Grace's Guide

British Industrial History

Grace's Guide is the leading source of historical information on industry and manufacturing in Britain. This web publication contains 146,747 pages of information and 232,260 images on early companies, their products and the people who designed and built them.

Malone Engine

From Graces Guide

Jump to: navigation, search

The Malone engine was invented and patented by John Fox Jennens Malone (1880-1959) of Newcastle.

The engine used high temperature liquid as its working fluid, and was also referred to as the Hot Water Engine. A US patent, describing it with Mercury or an Mercury-Lead Alloy as working fluid, was granted in 1924.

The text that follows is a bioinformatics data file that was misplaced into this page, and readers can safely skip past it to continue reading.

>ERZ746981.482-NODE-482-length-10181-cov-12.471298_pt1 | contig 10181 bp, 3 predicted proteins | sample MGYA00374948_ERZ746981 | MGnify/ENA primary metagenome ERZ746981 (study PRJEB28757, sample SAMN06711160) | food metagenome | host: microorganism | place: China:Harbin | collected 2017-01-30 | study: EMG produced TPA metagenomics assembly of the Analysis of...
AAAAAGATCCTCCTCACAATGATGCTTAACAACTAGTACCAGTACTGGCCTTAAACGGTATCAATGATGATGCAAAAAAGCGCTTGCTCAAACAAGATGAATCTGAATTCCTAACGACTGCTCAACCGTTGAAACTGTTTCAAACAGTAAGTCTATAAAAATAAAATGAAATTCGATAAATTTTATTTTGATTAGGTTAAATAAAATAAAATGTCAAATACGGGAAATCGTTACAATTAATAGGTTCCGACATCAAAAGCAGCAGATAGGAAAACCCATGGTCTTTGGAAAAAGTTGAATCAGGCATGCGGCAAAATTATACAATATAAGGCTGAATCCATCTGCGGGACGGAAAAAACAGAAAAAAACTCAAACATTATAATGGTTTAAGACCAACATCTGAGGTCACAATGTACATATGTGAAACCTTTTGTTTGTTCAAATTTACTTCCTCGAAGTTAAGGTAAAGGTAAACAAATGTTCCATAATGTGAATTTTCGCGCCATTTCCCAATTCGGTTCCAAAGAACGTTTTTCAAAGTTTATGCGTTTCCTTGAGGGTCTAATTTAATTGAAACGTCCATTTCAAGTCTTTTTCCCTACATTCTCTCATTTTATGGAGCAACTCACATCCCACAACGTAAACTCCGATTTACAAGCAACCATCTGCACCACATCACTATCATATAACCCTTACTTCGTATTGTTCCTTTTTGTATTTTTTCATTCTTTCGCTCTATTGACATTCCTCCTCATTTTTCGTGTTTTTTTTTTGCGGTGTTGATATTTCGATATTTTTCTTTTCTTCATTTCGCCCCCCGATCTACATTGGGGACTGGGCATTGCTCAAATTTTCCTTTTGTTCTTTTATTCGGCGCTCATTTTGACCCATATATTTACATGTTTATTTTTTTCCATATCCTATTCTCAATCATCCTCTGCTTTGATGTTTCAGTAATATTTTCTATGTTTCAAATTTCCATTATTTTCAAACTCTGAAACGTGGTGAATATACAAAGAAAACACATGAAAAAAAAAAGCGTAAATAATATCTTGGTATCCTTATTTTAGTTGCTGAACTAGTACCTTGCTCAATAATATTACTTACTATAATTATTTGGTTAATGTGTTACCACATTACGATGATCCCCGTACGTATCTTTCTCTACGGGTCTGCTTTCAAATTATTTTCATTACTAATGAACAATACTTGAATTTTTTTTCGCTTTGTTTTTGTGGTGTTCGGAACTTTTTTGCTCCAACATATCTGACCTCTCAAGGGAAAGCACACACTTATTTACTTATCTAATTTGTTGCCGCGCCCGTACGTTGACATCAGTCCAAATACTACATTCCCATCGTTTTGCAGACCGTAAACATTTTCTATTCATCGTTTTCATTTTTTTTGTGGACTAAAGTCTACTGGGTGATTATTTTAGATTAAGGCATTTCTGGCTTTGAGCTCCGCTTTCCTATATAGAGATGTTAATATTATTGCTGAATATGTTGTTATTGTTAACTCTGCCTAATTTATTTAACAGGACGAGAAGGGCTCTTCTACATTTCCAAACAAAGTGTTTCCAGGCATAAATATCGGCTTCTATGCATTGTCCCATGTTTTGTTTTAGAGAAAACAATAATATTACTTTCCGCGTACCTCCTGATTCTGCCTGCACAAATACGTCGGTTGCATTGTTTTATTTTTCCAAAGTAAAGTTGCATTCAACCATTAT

Malone's first 50 hp prototype was completed in 1925, and used coal to heat high pressure water sealed inside a cylinder. Malone's second prototype, demonstrated in 1931, also produced 50 hp but in a much smaller design.

The engine worked on a modified version of the Stirling Cycle.

US Patent No. 1487664 here.

The above information is condensed from the Wikipedia entry.

See the Douglas Self website for more information and excellent drawings.

See also here[1]


See Also

Loading...

Sources of Information

  1. [1] Malone Refrigeration/John Malone and the Invention of Liquid-Based Engines - Los Alamos Science 1993 Number 21